Letters To Kurt by Eric Erlandson

Published on April 8th, 2012 in: Book Reviews, Books, Music, Reviews |

By Emily Carney

letters to kurt 1

Whether you liked Nirvana or not, if you grew up in the 1990s, your cultural map was dotted with the band’s landmark accomplishments. I vividly remember the debut of Nevermind in 1991, the Sassy magazine with Kurtney on the cover (Kurt Cobain had pink hair and he and Courtney Love both looked like elegant street urchins), the band’s MTV Unplugged, Kurt’s first horrifying suicide attempt in Rome (my best friend told me about it the morning it happened at the bus stop—we had just turned 16), and the world premiere of Hole’s “Miss World” video about a week later.

Then April 8, 1994 swung by. Along with it, the awful news of Kurt Cobain’s suicide by gun. My best friend again called my house after school and told me authorities thought they’d found Kurt’s body in his house. Of course, that nomenclature is never good. Even though I was not a super-fan, I was genuinely saddened by the awful manner of Kurt’s demise. The grief was only exacerbated two months later by the overdose death of Hole’s bassist, the beautiful, gifted Kristen Pfaff. It felt, genuinely, like all of my era’s talents were being plucked off, one by one.

The following year, we were treated to Courtney Love’s on-stage meltdowns and random fights with people (remember the ones with Kathleen Hanna?) around the world. I was a huge Hole fan and was mortified by the scope of her grief. It’s hard to say, as an adult, how I would handle a similar situation, but seeing her tear-streaked, makeup-smeared face in magazines, looking like a tragic Kabuki figure, week upon week, was downright surreal.

Eric Erlandson, Hole’s guitarist, captures the ethos and resonance from this period in his book, entitled Letters to Kurt. The dark days of 1994 left its mark upon Eric—Pfaff was, for a time, his girlfriend and he had a close friendship with Cobain. This book is more of a history of moods than linear, chronologically arranged “letters” and reads more like a Richard Brautigan novel. That being said, it’s a great reminder of the triumph and tragedies of my youth in the 1990s. On a sadder note, the back of the book contains a condolences section to anyone who has experienced suicide and resources for those who are still suffering.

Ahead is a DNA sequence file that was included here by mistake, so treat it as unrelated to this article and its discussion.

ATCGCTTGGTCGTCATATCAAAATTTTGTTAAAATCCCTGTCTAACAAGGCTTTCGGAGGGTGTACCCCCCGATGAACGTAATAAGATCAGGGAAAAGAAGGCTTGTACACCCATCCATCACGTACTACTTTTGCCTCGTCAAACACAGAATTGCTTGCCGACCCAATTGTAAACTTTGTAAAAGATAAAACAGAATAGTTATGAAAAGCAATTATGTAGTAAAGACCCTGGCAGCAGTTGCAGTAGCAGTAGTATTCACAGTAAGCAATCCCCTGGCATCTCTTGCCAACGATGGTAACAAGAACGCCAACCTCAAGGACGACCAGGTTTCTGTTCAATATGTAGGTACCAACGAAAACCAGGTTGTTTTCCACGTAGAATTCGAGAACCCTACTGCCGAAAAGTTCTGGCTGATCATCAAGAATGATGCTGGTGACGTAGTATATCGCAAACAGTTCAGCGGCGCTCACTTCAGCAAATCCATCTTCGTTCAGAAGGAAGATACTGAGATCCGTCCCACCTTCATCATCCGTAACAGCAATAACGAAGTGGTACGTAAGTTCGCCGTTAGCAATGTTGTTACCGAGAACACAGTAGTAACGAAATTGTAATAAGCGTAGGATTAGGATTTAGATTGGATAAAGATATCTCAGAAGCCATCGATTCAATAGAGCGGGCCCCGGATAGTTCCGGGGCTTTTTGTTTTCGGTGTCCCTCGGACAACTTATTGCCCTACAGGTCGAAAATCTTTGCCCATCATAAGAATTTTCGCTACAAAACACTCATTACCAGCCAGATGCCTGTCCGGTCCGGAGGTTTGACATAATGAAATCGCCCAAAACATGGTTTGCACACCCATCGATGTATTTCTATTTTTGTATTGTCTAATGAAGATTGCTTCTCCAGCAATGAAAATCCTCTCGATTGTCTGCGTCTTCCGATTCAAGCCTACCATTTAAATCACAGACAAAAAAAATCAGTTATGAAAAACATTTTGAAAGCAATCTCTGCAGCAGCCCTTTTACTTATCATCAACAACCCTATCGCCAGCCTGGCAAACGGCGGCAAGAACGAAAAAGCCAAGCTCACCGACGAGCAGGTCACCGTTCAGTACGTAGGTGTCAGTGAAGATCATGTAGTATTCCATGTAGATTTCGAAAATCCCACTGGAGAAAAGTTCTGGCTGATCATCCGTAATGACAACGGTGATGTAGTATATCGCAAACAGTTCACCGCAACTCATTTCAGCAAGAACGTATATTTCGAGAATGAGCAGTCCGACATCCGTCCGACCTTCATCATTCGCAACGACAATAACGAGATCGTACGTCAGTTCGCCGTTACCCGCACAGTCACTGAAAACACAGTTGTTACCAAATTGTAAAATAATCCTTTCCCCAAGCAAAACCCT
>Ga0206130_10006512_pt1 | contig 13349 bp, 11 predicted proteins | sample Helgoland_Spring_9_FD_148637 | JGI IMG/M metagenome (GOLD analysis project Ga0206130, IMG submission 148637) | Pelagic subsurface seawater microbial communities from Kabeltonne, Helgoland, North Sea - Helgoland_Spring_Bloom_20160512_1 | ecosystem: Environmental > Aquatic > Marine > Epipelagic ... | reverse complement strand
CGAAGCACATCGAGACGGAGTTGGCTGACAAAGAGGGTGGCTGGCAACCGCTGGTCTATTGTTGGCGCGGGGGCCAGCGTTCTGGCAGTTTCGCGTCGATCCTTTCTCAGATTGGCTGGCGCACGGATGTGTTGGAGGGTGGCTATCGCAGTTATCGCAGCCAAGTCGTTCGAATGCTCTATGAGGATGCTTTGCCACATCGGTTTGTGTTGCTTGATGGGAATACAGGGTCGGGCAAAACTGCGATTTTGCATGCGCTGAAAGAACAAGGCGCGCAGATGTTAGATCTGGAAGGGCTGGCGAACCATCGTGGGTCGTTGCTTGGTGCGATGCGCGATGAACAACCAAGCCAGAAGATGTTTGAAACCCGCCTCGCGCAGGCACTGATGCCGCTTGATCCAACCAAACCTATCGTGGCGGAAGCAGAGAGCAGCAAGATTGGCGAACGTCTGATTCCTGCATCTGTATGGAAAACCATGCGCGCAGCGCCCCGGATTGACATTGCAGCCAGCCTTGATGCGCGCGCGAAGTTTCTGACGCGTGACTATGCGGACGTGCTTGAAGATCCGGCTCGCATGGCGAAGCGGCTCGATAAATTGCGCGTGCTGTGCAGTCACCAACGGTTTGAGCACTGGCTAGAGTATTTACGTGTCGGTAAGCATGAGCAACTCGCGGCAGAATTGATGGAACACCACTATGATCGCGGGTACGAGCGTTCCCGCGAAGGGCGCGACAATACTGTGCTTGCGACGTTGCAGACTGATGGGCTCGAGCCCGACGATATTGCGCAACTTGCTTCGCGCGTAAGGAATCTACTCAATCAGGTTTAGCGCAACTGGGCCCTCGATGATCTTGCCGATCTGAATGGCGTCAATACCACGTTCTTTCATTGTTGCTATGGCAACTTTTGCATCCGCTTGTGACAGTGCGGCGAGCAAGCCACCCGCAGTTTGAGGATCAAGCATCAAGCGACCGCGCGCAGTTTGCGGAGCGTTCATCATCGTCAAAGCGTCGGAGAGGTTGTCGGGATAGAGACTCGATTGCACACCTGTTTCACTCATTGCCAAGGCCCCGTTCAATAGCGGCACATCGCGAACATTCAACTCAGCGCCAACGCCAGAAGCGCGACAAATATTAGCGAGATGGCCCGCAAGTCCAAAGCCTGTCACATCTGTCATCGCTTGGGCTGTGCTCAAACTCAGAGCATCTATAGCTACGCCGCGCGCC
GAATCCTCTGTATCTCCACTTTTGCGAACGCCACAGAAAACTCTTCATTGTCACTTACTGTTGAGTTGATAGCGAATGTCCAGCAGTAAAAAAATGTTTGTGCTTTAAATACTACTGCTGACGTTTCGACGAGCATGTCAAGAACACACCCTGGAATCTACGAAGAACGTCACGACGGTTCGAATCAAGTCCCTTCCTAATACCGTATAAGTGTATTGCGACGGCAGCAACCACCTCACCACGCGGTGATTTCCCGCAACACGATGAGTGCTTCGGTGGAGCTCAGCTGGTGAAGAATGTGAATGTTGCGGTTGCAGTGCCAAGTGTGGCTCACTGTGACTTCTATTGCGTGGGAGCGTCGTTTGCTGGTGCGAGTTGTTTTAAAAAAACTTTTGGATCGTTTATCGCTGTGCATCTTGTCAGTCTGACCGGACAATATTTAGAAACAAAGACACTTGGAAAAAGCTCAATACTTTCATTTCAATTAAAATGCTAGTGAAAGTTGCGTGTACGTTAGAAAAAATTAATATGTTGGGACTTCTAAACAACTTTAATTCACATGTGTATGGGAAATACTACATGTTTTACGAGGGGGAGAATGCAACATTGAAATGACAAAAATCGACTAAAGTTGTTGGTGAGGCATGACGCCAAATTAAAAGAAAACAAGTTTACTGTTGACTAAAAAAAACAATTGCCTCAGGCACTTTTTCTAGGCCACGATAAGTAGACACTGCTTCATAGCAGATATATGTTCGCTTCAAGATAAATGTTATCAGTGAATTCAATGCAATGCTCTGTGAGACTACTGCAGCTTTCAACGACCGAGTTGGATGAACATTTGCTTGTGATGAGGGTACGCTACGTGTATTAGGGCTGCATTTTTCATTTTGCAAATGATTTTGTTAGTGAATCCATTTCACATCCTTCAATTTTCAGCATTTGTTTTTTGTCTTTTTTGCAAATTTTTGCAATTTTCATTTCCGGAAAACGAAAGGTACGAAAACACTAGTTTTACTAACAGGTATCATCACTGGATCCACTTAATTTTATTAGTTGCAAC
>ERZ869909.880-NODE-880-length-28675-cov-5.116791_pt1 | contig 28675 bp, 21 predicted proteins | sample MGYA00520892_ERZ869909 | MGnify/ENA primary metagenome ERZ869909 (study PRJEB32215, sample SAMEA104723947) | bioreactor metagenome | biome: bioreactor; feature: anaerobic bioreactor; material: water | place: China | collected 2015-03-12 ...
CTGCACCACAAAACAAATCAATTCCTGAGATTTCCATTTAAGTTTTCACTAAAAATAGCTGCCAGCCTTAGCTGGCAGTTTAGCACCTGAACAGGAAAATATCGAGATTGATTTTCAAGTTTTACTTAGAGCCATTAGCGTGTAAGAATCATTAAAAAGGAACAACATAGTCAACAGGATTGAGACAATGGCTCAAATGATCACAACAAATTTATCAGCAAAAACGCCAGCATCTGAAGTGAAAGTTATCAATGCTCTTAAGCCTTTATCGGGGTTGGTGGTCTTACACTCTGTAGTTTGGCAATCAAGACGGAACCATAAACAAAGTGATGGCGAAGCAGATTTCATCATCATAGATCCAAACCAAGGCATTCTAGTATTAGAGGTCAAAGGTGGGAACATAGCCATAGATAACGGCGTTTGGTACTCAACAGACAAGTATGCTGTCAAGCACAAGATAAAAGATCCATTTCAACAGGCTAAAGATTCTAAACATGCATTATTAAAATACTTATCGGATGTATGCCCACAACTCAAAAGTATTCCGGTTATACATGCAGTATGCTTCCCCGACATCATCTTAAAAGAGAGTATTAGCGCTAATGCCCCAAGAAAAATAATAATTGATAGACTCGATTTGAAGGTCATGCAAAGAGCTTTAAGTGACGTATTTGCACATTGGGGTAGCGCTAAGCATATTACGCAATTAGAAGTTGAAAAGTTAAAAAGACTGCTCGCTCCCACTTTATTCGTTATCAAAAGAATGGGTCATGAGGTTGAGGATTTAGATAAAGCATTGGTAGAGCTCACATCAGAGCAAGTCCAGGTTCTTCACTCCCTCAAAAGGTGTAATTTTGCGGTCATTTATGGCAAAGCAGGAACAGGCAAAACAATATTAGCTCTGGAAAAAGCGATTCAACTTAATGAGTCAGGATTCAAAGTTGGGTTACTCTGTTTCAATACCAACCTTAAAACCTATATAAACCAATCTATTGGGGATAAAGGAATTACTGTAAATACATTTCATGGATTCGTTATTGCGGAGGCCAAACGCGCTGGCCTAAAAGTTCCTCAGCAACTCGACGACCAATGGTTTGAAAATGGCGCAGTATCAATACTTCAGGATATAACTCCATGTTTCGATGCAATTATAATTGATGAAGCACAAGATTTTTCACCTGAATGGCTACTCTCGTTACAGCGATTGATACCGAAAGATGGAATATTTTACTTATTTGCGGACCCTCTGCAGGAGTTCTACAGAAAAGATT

Erlandson, in the book’s introduction, sums up his feelings of “subconscious jealousy” when Courtney Love (his former girlfriend) takes up with Kurt: “Damn, how I wished I could write and sing like him!” However, he admits to where the road would eventually lead: “Yet, I saw firsthand the toll it took on his soul.” He makes it clear that he’s not out to “demonize” his former bandmate, Courtney, despite their sometimes-messy relationship. The book stands as a fever chart documenting the heights of rage and sadness and the lows of anger and acceptance—basically, the legacy of any suicide. Erlandson has created a stream-of-consciousness work of unusual beauty and lingering sadness.

Letters to Kurt is now available in hardcover from Akashic Books’ website.

Book events:

Sun., April 8, 6:00pm
Basilica Hudson
110 Front Street.
*Event will feature reading from Letters to Kurt, film screening of Hit So Hard, followed by Q&A, and music with Eric, Patty Schemel, and Melissa Auf der Maur.

Tues., April 10, 7:00pm
Books on the Square
471 Angell Street

Wed., April 11, 7:00pm
Clinton Book Shop
12 E. Main Street

Mon., April 16, 6:00pm
Newbury Comics, Harvard Square
36 JFK St.

Sat., April 21, 11:30am – 12:00pm
Los Angeles Times Festival of Books
USC Campus booth #84

Sat., April 21, 4:00pm – 4:45pm
Los Angeles Times Festival of Books
USC Campus booth #176

Mon., April 23, 8:00pm
Largo at the Coronet
366 North La Cienega Boulevard

Wed., April 25, 7:30
2476 Telegraph Road
*Event will include acoustic music by Eric Erlandson

Thurs., April 26, 7:00pm
City Lights
261 Columbus Ave.

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